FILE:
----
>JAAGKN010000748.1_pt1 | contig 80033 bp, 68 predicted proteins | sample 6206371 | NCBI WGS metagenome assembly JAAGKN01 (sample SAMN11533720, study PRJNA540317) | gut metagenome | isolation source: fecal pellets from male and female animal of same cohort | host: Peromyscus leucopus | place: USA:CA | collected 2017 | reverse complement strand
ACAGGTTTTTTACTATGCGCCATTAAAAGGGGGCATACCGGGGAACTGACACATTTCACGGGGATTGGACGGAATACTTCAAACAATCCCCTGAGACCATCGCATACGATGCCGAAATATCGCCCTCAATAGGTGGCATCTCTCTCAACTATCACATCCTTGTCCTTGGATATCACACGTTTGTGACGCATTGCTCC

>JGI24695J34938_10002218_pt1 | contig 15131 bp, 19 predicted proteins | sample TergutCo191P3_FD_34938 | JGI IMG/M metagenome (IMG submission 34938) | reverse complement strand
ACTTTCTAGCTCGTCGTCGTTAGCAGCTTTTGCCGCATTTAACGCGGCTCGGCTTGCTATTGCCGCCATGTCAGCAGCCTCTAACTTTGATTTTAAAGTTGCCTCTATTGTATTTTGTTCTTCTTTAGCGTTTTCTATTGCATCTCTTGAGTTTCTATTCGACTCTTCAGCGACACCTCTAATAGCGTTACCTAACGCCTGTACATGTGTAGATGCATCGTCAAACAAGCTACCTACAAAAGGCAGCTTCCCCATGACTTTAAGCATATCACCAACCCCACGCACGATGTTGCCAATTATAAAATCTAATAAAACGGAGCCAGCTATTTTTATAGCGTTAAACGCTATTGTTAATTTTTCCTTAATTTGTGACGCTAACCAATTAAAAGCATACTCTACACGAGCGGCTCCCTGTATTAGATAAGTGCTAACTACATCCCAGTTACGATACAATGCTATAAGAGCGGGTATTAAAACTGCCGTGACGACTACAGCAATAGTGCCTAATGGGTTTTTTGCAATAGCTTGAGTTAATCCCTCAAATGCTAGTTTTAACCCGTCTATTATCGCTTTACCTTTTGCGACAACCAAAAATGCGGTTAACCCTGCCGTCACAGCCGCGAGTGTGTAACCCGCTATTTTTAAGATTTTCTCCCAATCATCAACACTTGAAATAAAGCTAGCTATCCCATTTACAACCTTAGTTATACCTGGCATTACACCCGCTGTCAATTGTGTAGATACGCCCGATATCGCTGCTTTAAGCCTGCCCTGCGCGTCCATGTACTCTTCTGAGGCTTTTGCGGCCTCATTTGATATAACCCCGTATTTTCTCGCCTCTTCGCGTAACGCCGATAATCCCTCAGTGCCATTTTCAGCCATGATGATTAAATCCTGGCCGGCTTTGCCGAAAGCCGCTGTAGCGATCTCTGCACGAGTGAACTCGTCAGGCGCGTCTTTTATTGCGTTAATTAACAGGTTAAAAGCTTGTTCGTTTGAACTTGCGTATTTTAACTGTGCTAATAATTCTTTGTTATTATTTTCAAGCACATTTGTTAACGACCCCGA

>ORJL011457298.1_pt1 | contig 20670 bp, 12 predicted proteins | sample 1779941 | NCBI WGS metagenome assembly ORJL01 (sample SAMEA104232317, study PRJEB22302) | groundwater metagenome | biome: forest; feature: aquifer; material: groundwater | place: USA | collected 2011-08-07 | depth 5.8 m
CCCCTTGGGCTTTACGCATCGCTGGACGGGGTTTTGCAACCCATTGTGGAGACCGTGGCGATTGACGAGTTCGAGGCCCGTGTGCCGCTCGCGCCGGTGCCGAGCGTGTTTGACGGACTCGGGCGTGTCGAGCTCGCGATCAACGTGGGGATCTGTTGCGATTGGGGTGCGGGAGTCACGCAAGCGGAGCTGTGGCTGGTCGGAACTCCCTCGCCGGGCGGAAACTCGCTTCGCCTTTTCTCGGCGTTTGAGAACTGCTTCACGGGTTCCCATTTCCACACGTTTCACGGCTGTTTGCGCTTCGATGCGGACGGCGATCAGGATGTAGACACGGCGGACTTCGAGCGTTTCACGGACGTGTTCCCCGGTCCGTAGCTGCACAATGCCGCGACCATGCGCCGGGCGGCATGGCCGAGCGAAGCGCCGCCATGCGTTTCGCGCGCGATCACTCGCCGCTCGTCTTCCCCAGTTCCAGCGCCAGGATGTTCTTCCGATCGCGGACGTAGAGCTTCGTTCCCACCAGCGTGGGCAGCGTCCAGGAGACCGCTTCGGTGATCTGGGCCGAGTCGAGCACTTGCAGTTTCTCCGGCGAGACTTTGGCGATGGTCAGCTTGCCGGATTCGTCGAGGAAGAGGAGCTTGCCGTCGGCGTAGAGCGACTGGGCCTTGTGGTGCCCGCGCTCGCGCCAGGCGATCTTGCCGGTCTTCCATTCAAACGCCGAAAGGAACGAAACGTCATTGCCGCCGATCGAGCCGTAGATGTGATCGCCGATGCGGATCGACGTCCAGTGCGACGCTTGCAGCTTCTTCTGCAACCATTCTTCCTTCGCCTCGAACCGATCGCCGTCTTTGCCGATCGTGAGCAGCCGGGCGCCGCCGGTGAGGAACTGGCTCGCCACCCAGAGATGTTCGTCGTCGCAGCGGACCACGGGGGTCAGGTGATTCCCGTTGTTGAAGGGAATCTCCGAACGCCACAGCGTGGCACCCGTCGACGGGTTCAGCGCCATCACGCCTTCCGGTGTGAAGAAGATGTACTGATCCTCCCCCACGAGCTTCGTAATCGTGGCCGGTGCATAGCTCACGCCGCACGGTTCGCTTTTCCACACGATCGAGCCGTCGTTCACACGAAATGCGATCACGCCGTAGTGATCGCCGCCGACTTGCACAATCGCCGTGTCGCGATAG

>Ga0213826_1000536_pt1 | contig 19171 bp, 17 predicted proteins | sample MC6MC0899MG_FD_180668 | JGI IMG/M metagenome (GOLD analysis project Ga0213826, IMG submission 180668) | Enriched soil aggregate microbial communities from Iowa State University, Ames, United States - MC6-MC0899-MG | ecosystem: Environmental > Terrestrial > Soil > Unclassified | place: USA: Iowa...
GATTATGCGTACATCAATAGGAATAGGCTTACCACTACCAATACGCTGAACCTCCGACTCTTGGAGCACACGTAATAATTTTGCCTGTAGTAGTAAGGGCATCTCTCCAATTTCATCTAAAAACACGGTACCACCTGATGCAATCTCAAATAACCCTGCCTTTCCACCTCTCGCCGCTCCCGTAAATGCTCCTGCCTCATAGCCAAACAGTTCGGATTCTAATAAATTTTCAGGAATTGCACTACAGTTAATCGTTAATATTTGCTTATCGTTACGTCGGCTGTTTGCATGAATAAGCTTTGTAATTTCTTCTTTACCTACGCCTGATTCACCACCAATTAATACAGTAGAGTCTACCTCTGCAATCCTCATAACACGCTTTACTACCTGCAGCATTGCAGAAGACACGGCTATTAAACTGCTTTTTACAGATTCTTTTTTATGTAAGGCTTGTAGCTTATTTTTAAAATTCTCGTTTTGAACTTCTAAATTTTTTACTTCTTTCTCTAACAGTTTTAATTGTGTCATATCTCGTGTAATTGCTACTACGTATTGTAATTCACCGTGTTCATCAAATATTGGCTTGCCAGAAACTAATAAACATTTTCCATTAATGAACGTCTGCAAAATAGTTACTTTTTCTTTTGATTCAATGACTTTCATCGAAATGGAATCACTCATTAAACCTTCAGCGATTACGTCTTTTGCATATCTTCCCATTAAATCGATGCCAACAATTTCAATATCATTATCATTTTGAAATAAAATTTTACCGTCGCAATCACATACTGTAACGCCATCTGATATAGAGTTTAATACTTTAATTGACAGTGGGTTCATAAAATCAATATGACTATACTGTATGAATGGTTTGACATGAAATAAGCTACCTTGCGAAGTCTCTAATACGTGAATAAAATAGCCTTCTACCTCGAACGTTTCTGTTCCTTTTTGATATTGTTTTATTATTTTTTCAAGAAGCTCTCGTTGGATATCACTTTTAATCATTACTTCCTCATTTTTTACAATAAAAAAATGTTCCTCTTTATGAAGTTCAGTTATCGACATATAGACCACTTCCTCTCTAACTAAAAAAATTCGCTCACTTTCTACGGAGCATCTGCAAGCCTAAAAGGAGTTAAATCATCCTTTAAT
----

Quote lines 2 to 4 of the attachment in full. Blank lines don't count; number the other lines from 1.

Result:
ACAGGTTTTTTACTATGCGCCATTAAAAGGGGGCATACCGGGGAACTGACACATTTCACGGGGATTGGACGGAATACTTCAAACAATCCCCTGAGACCATCGCATACGATGCCGAAATATCGCCCTCAATAGGTGGCATCTCTCTCAACTATCACATCCTTGTCCTTGGATATCACACGTTTGTGACGCATTGCTCC

>JGI24695J34938_10002218_pt1 | contig 15131 bp, 19 predicted proteins | sample TergutCo191P3_FD_34938 | JGI IMG/M metagenome (IMG submission 34938) | reverse complement strand
ACTTTCTAGCTCGTCGTCGTTAGCAGCTTTTGCCGCATTTAACGCGGCTCGGCTTGCTATTGCCGCCATGTCAGCAGCCTCTAACTTTGATTTTAAAGTTGCCTCTATTGTATTTTGTTCTTCTTTAGCGTTTTCTATTGCATCTCTTGAGTTTCTATTCGACTCTTCAGCGACACCTCTAATAGCGTTACCTAACGCCTGTACATGTGTAGATGCATCGTCAAACAAGCTACCTACAAAAGGCAGCTTCCCCATGACTTTAAGCATATCACCAACCCCACGCACGATGTTGCCAATTATAAAATCTAATAAAACGGAGCCAGCTATTTTTATAGCGTTAAACGCTATTGTTAATTTTTCCTTAATTTGTGACGCTAACCAATTAAAAGCATACTCTACACGAGCGGCTCCCTGTATTAGATAAGTGCTAACTACATCCCAGTTACGATACAATGCTATAAGAGCGGGTATTAAAACTGCCGTGACGACTACAGCAATAGTGCCTAATGGGTTTTTTGCAATAGCTTGAGTTAATCCCTCAAATGCTAGTTTTAACCCGTCTATTATCGCTTTACCTTTTGCGACAACCAAAAATGCGGTTAACCCTGCCGTCACAGCCGCGAGTGTGTAACCCGCTATTTTTAAGATTTTCTCCCAATCATCAACACTTGAAATAAAGCTAGCTATCCCATTTACAACCTTAGTTATACCTGGCATTACACCCGCTGTCAATTGTGTAGATACGCCCGATATCGCTGCTTTAAGCCTGCCCTGCGCGTCCATGTACTCTTCTGAGGCTTTTGCGGCCTCATTTGATATAACCCCGTATTTTCTCGCCTCTTCGCGTAACGCCGATAATCCCTCAGTGCCATTTTCAGCCATGATGATTAAATCCTGGCCGGCTTTGCCGAAAGCCGCTGTAGCGATCTCTGCACGAGTGAACTCGTCAGGCGCGTCTTTTATTGCGTTAATTAACAGGTTAAAAGCTTGTTCGTTTGAACTTGCGTATTTTAACTGTGCTAATAATTCTTTGTTATTATTTTCAAGCACATTTGTTAACGACCCCGA